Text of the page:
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Whale Carcass Remover

When whales wash ashore, it’s a spectacle for most of us that we might see and forget about. But for someone else, it’s a dirty, stinky, massive job to break it down and remove it. Plus, it can be dangerous, as a giant carcass will attract sharks.

Towing the carcass out to sea isn’t generally a good option, because it would likely come apart and attract more sharks and other predators, putting beachgoers at risk. When a 10-ton humpback whale recently washed ashore in Hawaii, Randy Cates of Cates International Marine Salvage was contracted to get rid of it, according to HawaiiNewsNow.com.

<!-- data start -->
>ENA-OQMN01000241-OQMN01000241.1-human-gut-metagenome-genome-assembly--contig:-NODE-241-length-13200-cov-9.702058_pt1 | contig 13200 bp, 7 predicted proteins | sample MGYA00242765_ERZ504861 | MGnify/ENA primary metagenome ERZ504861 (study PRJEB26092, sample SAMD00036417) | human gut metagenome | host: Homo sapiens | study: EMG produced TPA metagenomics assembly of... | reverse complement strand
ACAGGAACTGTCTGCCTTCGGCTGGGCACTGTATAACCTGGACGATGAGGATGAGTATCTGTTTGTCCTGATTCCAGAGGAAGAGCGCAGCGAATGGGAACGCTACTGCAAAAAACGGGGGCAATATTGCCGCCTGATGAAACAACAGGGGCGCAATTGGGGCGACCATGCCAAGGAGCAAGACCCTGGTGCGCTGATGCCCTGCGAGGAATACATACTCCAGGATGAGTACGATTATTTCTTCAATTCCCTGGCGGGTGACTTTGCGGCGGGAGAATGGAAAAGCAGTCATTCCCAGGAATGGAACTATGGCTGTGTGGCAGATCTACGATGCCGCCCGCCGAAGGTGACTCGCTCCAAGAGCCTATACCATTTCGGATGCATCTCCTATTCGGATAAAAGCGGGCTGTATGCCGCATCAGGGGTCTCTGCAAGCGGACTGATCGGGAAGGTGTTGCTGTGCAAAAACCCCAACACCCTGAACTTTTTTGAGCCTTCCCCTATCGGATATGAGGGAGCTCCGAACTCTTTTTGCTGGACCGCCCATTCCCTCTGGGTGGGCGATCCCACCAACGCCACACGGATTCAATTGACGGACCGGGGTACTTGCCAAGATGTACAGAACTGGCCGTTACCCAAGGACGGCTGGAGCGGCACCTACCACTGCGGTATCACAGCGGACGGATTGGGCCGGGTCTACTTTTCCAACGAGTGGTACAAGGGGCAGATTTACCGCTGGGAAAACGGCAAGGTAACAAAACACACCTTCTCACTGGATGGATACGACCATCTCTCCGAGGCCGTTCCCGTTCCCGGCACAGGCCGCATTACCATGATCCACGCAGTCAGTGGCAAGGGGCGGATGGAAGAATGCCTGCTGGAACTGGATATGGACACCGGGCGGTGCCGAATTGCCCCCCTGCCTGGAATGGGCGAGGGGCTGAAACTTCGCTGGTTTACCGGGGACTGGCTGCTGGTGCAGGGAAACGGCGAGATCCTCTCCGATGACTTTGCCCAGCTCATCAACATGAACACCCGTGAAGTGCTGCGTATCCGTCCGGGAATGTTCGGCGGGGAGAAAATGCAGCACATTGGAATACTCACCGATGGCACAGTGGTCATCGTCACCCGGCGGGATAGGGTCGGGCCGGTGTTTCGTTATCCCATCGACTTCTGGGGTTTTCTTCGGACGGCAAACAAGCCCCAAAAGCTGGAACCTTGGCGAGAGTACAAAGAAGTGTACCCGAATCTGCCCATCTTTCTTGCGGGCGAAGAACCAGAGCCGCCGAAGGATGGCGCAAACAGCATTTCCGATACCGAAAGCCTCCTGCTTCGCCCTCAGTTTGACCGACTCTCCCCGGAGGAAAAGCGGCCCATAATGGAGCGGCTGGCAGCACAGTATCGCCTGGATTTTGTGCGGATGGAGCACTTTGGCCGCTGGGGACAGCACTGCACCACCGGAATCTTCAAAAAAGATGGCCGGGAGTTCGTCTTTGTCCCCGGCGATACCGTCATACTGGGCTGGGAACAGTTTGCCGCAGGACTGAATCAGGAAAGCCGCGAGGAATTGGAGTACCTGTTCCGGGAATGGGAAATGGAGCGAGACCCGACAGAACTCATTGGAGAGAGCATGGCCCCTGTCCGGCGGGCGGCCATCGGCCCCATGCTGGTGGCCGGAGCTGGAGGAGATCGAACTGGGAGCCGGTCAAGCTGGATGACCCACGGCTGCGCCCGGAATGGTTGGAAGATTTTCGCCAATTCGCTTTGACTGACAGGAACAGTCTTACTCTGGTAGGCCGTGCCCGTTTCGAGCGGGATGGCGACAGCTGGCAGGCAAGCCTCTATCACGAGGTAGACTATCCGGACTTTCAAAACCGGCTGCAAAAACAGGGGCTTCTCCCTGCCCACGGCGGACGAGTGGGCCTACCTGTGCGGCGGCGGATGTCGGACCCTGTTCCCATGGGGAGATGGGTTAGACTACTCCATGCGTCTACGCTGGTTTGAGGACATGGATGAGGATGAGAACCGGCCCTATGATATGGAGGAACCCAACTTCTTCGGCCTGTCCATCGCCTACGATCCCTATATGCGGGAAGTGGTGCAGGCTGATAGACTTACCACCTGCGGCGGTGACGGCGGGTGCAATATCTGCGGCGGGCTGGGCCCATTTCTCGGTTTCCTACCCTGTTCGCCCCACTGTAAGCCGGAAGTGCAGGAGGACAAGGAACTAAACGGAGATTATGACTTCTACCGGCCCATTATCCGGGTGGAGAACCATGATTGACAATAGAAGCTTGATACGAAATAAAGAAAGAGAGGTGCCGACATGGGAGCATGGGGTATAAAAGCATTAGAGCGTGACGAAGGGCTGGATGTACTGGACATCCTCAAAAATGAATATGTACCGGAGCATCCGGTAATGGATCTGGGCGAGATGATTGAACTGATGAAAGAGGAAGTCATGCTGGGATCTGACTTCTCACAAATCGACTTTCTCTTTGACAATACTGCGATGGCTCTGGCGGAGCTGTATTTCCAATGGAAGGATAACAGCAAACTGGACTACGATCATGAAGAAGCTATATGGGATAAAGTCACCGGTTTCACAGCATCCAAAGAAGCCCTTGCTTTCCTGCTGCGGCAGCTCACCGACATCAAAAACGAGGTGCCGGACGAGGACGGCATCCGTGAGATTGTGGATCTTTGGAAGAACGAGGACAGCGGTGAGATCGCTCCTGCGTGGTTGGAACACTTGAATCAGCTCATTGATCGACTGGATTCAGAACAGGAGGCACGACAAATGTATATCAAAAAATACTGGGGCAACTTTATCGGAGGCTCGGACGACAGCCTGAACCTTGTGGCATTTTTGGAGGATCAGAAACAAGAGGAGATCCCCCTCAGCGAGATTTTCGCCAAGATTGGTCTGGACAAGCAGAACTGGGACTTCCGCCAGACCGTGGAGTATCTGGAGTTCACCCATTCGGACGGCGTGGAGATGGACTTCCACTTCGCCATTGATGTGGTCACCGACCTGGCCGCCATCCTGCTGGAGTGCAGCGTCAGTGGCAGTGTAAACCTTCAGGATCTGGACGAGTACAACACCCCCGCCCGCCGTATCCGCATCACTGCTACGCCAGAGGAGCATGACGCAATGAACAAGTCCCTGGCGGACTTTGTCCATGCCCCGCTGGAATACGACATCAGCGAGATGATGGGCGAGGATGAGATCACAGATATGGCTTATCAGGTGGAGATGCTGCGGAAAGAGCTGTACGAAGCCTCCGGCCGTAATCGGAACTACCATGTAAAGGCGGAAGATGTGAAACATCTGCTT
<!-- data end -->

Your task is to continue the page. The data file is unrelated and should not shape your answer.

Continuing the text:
Cates’ business isn’t limited to whales, he clears out whatever washes in. He’s been hired to remove boats, yachts, whales and other giant, messy stuff, for about $6,000 to $8,000 for each “project,” which is paid for by the National Oceanic and Atmospheric Administration.

Photo: Alexandro Auler | Getty Images